A homeless man at East 67th street & Lexington avenue, NY. Photo by Clay LeConey on Unsplash

A homeless man at East 67th street & Lexington avenue, NY. Photo by Clay LeConey on Unsplash

In an age where the digital ether is saturated with narratives that sway, distort, and at times, blatantly misinform, the question of what fuels this fire of disinformation is more pertinent than ever. While the spotlight often falls on technology as both the culprit and the battleground, the root of this pervasive issue runs much deeper, entwined with the very fabric of societal structure: inequality. A study by Alexander J. Stewart, Nolan McCarty, and Joanna J. Bryson, published in Science Advances, sheds light on this phenomenon, arguing that economic hardship and rising wealth inequality are the bedrocks upon which social and political polarization—and consequently, the spread of disinformation—rest.

The research highlights how individuals, in the face of economic decline or increasing inequality, gravitate towards risk-averse strategies, inclining towards interactions within their in-group. This behavior fosters a fertile ground for polarization, as groups become echo chambers, amplifying their own views while excluding others. The rise of technology has merely provided a megaphone for these divisions, enabling the rapid dissemination of information—and misinformation—across global networks. Thus, while tech companies often bear the brunt of the blame for the spread of disinformation, they are but conduits for deeper societal fractures.

Over the last decade, the global economy has witnessed periods of significant growth, with the World Bank reporting a 2.4% increase in global GDP in 2019, compared to the previous year. However, this economic expansion has not been evenly distributed among populations, leading to rising levels of inequality. According to the World Inequality Report 2022, the top 1% of earners worldwide captured 38% of the wealth created since 1990, while the bottom 50% only gained 2%. This disparity is further illustrated by data from the United States, where, despite the GDP growing by approximately 2.3% in 2019, the Gini coefficient—a measure of income inequality—increased to 0.485 in the same year, as reported by the U.S. Census Bureau. These figures underscore a troubling trend: while the economy grows, the benefits are disproportionately accrued by the wealthiest, exacerbating inequality levels across the globe.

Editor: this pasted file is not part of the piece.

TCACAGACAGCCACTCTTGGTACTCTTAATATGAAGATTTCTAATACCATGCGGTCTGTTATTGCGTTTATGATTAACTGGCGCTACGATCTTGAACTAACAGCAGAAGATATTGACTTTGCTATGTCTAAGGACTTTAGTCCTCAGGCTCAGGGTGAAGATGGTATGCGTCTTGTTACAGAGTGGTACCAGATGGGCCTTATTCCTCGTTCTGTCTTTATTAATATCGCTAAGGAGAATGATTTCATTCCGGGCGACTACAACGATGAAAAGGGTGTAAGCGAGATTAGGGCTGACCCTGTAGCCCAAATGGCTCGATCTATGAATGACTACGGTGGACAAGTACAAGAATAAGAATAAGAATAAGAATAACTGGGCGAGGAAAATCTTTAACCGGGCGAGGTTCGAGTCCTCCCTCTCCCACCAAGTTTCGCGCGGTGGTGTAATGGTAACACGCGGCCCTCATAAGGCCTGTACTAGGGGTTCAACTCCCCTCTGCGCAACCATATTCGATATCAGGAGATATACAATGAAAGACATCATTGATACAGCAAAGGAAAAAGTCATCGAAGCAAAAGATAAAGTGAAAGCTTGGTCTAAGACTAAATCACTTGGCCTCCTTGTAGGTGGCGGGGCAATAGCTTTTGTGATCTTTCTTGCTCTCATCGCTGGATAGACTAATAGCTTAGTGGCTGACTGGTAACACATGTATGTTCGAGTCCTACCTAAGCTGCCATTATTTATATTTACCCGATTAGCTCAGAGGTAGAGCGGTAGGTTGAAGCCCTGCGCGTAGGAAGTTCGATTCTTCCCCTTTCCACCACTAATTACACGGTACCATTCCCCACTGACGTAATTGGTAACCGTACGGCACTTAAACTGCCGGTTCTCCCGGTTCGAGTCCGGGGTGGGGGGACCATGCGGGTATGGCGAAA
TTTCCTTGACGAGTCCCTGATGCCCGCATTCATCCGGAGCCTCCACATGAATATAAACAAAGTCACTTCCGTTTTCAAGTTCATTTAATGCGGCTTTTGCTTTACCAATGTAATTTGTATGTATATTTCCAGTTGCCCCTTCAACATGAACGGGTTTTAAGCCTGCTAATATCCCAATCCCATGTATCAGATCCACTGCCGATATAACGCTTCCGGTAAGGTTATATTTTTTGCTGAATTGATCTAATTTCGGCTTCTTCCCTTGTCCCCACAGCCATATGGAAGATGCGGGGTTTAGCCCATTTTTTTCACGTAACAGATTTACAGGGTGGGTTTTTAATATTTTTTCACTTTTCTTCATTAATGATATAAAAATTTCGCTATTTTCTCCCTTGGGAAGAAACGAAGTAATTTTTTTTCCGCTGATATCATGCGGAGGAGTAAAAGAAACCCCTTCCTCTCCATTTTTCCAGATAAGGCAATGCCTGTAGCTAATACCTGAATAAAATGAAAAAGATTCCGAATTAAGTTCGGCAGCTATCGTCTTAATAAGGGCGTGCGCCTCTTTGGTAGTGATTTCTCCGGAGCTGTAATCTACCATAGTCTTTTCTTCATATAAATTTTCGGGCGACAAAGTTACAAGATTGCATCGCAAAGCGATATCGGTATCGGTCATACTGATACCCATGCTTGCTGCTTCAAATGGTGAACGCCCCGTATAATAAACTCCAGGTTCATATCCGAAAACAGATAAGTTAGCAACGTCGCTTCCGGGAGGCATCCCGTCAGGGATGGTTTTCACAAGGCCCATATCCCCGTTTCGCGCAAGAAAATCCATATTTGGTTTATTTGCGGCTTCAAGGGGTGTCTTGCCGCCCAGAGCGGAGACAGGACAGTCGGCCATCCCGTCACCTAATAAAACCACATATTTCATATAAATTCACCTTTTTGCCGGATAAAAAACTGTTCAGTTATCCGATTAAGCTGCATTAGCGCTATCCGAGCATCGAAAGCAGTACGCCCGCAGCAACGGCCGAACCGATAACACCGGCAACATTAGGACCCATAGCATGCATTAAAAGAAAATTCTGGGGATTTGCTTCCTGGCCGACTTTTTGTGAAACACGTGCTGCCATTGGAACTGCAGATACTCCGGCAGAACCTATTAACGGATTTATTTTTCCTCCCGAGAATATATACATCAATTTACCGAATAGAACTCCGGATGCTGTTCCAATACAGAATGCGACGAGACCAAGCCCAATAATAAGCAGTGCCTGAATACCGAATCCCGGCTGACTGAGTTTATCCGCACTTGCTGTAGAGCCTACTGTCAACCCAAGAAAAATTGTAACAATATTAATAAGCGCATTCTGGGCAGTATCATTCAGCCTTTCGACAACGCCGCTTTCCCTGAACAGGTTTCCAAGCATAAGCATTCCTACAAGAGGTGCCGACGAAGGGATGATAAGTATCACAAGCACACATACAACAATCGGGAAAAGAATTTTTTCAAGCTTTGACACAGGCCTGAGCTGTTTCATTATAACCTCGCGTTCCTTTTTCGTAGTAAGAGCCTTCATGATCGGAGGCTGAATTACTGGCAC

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The World Bank's data on inequality in the US, which reached a peak in 2019 before a brief respite due to pandemic countermeasures, suggests a troubling resurgence. This data echoes the study's findings, illustrating how longstanding inequalities have not only persisted but have been exacerbated in the digital era. The implications are profound, as the fabric of societal cohesion is eroded by the divisive currents of disinformation, fueled by underlying economic disparities. A practical example: New York, the home city for the largest number of millionaires in the world (340,000), also hosts more than 60,000 homeless people, including women and children, according to data from the Coalition for the Homeless, an advocacy and direct service organization.

The model developed by Stewart, McCarty, and Bryson, based on cultural evolution and evolutionary game theory, elucidates the dynamics at play. It reveals how polarization, once established, becomes entrenched, difficult to reverse, and acts as a social dilemma where individual and collective benefits diverge. This entrenchment of polarization underscores the challenge of bridging divides in a landscape marred by economic inequalities.

Further examination of empirical data from the United States underscores the correlation between rising inequality and affective polarization—a measure of the mutual dislike between members of different political parties. This correlation points to economic decline and inequality as catalysts for behavioral changes that lead to polarization, offering insights into the support for populist and far-right movements globally.

The study's conclusion is a clarion call to address the economic conditions fostering polarization to prevent the exacerbation of societal divides. However, as technology continues to evolve, the mechanisms for spreading disinformation become more sophisticated, making the task of countering it increasingly complex. The concept of "armored information," as proposed in the paper "Armored Information as a Promising Concept to Reduce Disinformation," offers a potential mitigator by fostering cooperation among social organizations, citizens, and political actors. Yet, the effectiveness of such measures remains to be seen in the face of deep-rooted inequality.

In the digital public square, where the cost of entry is negligible, the incentives for individuals to engage aggressively and deepen differences with antagonistic groups are high. Disinformation not only produces dangerous false narratives but also fragments reality, allowing individuals to retreat into echo chambers that reinforce their worldview. This fragmentation of reality is a symptom of the underlying malaise of inequality, suggesting that the battle against disinformation cannot be won without addressing its root cause.

The intertwined nature of disinformation, polarization, and inequality presents a daunting challenge. As the digital landscape becomes increasingly weaponized in the service of misinformation, the need for a concerted effort to address the underlying economic disparities has never been more urgent. The path forward requires not just technological solutions but a comprehensive approach that addresses the economic, social, and political determinants of inequality. Only then can we hope to stem the tide of disinformation and heal the divisions that threaten the very fabric of our societies.